In Praise of Commercial Street
Daniel Appell: April 26, 2011
A recent nomination to “Great Places in Canada” competition and a subsequent shortlisting has inspired me to write on the virtues of Commercial Street.
Commercial Street is a graceful remnant of our Georgian heritage. Now, it is hard to imagine its inspiration, but it was a purpose built street. It was designed and built to expedite commerce. Designed at a time when most people walked to the shops to get their supplies. At a time when pedestrians dominated traffic, the road was purposefully made wide enough to accommodate carriages. As carriages gave way to cars and cars got wider this street was able to accommodate the change.
The width of Commercial Street is important. It was wider then the streets that feed into it. Starting from the south, Wharf, Skinner, Bastion and Church are all narrow and have become interesting side streets, supporting the main street. However, Commercial Street, in its traditional form was not too wide. Designing a successful shopping street is a delicate art requiring moderation and balance. We see in the most recent construction of the library square (Diana Krall Plaza) and the conference centre the width between buildings on opposite sides of the street has been extended beyond the point where shopping becomes a comfortable and entertaining activity.
In many other ways the recent construction violates the principles of retail street design, but this is a study of what makes Commercial Street a good shopping street. For now, let’s ignore the most recent constructions.
Aside from its traditional width, Commercial Street has a number of other features that work in its favour. It has a very slight incline. Normally, this would be a disadvantage, but the incline is not so steep as to make walking a chore for most people. And it is steep enough to make the disposition of buildings against the natural grade interesting.
The curve of the street also works in its favour. The elegant crescent reveals itself in bits, allowing our curiosity to compel us further.
The older buildings are many and varied, and provide visual satisfaction while we walk. The details are not so overwhelming or fussy to cause distraction, but fine enough and varied enough to provide some bit of interest.
The buildings are low enough to allow for longer parts of the day to be sun lit. The slope is south facing and the orientation is mostly south to north allowing (as much as is possible in this climate) to enjoy warm and sunny days here.
The shape and orientation of Commercial Street have made it a very durable shopping street. For as long as Commercial Street was Nanaimo’s “main street,” other centres have moved their primary shopping streets two or three times. Commercial Street remained a “main street” shopping destination long after other urban centres gave up that obligation to shopping malls in the suburbs.
My understanding of the ‘science’ behind shopping street design, is derived from the study of shopping mall design. Throughout my formative years shopping streets were in decline. But the science of shopping malls was derived first by a study of shopping streets very much like the one we have here. Its interesting to note that if one took a map of Commercial Street and the properties along its length, one would have the perfect shape for a shopping mall. If one made allowances for the fact that a shopping mall is an interior pedestrian space, and reduced the scale by 20% one would have the perfect size for a shopping mall.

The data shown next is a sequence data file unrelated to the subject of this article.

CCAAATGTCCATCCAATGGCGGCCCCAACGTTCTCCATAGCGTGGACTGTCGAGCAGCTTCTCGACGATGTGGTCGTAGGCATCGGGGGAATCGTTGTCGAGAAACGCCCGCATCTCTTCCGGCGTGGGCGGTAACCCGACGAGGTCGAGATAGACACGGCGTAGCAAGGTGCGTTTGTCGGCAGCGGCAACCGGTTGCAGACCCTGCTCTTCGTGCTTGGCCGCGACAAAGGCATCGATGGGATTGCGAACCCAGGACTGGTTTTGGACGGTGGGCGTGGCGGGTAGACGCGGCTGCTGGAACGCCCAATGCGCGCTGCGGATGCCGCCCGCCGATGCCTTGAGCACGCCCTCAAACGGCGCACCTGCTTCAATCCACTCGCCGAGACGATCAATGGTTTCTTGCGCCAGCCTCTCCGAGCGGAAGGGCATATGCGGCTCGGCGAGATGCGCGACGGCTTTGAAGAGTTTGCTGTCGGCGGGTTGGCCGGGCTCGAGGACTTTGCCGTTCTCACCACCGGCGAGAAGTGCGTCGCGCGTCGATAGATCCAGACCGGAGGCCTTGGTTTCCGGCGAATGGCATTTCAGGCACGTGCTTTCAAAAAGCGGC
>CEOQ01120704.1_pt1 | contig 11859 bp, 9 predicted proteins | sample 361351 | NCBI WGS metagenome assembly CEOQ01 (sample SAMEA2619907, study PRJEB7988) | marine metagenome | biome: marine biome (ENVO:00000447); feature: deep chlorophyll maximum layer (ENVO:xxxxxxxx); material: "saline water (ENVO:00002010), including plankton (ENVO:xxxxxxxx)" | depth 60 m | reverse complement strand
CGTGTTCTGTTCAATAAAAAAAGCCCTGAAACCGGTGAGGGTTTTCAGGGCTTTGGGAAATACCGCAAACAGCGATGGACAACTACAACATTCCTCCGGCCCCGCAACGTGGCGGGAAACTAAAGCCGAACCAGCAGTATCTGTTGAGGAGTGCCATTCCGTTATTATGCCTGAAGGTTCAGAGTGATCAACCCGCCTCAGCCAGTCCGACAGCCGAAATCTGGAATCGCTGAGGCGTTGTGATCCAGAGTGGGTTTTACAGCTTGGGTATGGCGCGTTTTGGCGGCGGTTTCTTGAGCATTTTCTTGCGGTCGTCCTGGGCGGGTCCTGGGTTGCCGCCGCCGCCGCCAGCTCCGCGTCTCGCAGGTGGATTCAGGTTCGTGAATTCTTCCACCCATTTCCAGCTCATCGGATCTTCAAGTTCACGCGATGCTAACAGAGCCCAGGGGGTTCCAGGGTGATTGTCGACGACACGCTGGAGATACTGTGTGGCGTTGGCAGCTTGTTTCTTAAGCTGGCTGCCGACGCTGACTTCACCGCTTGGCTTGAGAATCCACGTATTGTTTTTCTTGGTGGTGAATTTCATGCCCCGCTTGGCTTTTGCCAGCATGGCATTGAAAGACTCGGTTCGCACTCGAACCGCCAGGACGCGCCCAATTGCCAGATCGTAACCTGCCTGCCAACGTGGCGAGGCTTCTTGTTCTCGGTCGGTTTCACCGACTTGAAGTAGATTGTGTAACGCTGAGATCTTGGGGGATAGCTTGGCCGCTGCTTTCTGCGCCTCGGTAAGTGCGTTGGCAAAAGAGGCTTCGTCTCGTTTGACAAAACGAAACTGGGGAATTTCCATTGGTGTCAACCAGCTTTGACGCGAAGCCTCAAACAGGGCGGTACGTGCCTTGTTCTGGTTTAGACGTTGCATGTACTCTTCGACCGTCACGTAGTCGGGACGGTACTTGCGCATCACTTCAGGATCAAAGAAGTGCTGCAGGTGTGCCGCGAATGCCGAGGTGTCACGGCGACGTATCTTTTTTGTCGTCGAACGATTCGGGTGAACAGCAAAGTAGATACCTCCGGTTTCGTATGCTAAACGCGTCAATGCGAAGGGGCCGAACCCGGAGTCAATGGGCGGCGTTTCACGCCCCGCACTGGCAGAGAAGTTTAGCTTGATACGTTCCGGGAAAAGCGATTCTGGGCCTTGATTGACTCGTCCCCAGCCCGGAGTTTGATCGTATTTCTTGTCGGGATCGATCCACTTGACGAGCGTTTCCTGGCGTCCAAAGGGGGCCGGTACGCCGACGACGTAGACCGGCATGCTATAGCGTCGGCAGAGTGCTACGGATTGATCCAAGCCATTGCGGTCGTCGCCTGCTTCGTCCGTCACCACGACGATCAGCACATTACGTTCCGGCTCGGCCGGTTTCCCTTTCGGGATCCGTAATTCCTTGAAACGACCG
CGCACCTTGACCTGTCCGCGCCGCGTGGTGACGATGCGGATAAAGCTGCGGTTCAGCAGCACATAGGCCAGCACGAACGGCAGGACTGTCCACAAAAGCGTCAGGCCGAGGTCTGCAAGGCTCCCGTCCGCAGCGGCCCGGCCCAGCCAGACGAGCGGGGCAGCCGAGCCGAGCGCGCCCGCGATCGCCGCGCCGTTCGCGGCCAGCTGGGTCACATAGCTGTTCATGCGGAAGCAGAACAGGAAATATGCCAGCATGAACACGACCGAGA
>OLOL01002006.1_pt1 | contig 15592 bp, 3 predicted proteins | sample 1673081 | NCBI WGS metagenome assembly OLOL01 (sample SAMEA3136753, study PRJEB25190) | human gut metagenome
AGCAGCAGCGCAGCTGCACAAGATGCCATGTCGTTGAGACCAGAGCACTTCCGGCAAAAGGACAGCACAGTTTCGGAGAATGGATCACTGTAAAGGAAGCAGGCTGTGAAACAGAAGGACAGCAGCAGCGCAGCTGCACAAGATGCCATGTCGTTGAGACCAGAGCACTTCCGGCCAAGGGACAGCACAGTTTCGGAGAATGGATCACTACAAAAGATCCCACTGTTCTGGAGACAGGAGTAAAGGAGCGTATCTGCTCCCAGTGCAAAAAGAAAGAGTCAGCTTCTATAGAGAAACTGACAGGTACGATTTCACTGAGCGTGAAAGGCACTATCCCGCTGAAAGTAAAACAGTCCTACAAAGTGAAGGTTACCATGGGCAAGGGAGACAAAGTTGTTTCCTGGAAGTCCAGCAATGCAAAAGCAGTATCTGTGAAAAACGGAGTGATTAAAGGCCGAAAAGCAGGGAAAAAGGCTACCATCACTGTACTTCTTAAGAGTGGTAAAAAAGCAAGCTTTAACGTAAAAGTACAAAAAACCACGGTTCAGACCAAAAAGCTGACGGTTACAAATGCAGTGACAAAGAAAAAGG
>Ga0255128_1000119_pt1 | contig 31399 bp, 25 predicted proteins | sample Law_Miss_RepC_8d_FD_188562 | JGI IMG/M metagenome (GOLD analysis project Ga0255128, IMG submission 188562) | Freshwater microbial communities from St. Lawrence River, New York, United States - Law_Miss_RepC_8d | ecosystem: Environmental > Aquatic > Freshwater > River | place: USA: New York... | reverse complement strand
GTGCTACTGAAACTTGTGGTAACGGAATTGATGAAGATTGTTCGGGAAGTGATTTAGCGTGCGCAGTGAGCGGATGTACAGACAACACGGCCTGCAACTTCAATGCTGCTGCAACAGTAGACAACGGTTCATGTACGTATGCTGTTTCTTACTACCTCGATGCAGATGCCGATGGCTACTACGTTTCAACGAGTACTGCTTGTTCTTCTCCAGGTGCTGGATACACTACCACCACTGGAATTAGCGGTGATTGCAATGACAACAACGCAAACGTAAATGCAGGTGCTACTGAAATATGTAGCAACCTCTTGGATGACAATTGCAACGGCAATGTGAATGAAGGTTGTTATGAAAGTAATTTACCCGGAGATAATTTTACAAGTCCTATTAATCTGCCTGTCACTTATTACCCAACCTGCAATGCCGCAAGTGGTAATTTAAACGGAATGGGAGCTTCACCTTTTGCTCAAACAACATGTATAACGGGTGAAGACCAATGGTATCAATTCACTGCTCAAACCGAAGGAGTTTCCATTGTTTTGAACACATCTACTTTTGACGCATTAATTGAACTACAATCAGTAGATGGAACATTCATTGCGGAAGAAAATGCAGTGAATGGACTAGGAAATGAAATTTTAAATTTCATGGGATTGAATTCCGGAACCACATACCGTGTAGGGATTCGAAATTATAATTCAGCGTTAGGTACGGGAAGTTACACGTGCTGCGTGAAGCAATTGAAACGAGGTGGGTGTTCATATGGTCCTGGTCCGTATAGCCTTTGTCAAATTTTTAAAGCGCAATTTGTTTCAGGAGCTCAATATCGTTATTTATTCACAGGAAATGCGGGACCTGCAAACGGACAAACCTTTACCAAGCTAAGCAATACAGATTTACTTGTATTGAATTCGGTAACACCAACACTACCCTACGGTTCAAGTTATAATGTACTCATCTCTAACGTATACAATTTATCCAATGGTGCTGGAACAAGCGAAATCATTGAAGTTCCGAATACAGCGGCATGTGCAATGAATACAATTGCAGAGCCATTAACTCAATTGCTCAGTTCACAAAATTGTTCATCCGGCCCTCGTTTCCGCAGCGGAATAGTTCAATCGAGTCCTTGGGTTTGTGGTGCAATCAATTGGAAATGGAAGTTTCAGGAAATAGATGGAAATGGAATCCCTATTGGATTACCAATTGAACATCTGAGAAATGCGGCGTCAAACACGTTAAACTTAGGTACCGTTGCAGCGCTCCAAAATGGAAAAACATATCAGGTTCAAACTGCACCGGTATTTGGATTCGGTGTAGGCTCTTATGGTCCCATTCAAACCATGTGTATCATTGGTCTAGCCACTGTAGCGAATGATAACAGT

I must say that Commercial Street has proven to be remarkably resilient. I was one who predicted a quick demise of the street after the introduction of the conference centre. Despite the conference centre, Commercial Street has been much more stable then expected. While it hasn’t thrived, it has managed to continue a transition from a “main street” as a place that sells almost everything, both necessities and extras; to a tad more gentrified shopping street which tends to sell the extras only. Given the limitations imposed on the street by the conference centre and the library square, the survival of businesses and the introduction of new businesses, is a remarkable achievement. This is one of those many instances where I have to admit I was wrong, and I’m happy to do so.
The future of Commercial Street seems to be fairly secure. As the population in the downtown and surrounding neighbourhoods increases, Commercial Street will see a healthy revival. A number of other initiatives could also improve prospects for our lovely and tuff little street: 1) remodel and repurpose our conference centre to improve the performance of the retail portion of it; 2) Fill in the Diana Krall Plaza with retail allowing access to the plaza from Wharf Street; 3) develop a passenger boat connection from downtown Vancouver to downtown Nanaimo; 4) redesign the bus system to speed suburban residents to our downtown; and 5) Continue to encourage a return of residential living to our downtown and the surrounding neighbourhoods.
When it was announced that Commercial Street was shortlisted for the competition “Great Places in Canada” I was pleasantly surprised. The truth is; its a damn good little street, and it deserves the recognition.